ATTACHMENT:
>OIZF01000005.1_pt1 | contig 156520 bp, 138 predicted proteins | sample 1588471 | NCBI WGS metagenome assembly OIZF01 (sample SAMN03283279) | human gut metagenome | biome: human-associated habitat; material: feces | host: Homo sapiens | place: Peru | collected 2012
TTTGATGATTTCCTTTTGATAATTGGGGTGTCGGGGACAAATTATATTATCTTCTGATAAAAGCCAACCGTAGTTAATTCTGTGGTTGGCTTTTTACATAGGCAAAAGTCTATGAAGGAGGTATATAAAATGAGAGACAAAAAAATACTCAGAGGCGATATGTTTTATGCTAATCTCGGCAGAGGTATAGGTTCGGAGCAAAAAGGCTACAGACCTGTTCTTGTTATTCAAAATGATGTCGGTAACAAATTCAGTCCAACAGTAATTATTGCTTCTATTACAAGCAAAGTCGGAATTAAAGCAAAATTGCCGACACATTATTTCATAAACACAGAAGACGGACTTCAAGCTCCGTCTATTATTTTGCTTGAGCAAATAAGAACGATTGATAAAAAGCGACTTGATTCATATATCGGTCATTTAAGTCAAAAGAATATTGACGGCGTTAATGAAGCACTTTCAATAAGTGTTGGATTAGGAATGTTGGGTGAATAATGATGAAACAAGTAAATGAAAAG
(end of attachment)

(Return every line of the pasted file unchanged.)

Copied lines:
>OIZF01000005.1_pt1 | contig 156520 bp, 138 predicted proteins | sample 1588471 | NCBI WGS metagenome assembly OIZF01 (sample SAMN03283279) | human gut metagenome | biome: human-associated habitat; material: feces | host: Homo sapiens | place: Peru | collected 2012
TTTGATGATTTCCTTTTGATAATTGGGGTGTCGGGGACAAATTATATTATCTTCTGATAAAAGCCAACCGTAGTTAATTCTGTGGTTGGCTTTTTACATAGGCAAAAGTCTATGAAGGAGGTATATAAAATGAGAGACAAAAAAATACTCAGAGGCGATATGTTTTATGCTAATCTCGGCAGAGGTATAGGTTCGGAGCAAAAAGGCTACAGACCTGTTCTTGTTATTCAAAATGATGTCGGTAACAAATTCAGTCCAACAGTAATTATTGCTTCTATTACAAGCAAAGTCGGAATTAAAGCAAAATTGCCGACACATTATTTCATAAACACAGAAGACGGACTTCAAGCTCCGTCTATTATTTTGCTTGAGCAAATAAGAACGATTGATAAAAAGCGACTTGATTCATATATCGGTCATTTAAGTCAAAAGAATATTGACGGCGTTAATGAAGCACTTTCAATAAGTGTTGGATTAGGAATGTTGGGTGAATAATGATGAAACAAGTAAATGAAAAG